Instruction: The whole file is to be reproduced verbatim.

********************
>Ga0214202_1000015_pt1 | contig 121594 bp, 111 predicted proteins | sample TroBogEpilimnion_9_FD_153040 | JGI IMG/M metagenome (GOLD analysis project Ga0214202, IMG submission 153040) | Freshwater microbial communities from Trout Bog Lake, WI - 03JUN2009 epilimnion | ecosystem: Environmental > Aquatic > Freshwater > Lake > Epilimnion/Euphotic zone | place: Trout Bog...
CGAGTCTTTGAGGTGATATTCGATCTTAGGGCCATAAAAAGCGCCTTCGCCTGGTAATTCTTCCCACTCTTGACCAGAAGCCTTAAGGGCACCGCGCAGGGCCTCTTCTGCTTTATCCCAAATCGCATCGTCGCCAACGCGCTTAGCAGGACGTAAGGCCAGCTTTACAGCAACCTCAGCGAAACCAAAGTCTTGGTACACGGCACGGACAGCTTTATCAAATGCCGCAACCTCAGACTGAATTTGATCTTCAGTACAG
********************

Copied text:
>Ga0214202_1000015_pt1 | contig 121594 bp, 111 predicted proteins | sample TroBogEpilimnion_9_FD_153040 | JGI IMG/M metagenome (GOLD analysis project Ga0214202, IMG submission 153040) | Freshwater microbial communities from Trout Bog Lake, WI - 03JUN2009 epilimnion | ecosystem: Environmental > Aquatic > Freshwater > Lake > Epilimnion/Euphotic zone | place: Trout Bog...
CGAGTCTTTGAGGTGATATTCGATCTTAGGGCCATAAAAAGCGCCTTCGCCTGGTAATTCTTCCCACTCTTGACCAGAAGCCTTAAGGGCACCGCGCAGGGCCTCTTCTGCTTTATCCCAAATCGCATCGTCGCCAACGCGCTTAGCAGGACGTAAGGCCAGCTTTACAGCAACCTCAGCGAAACCAAAGTCTTGGTACACGGCACGGACAGCTTTATCAAATGCCGCAACCTCAGACTGAATTTGATCTTCAGTACAG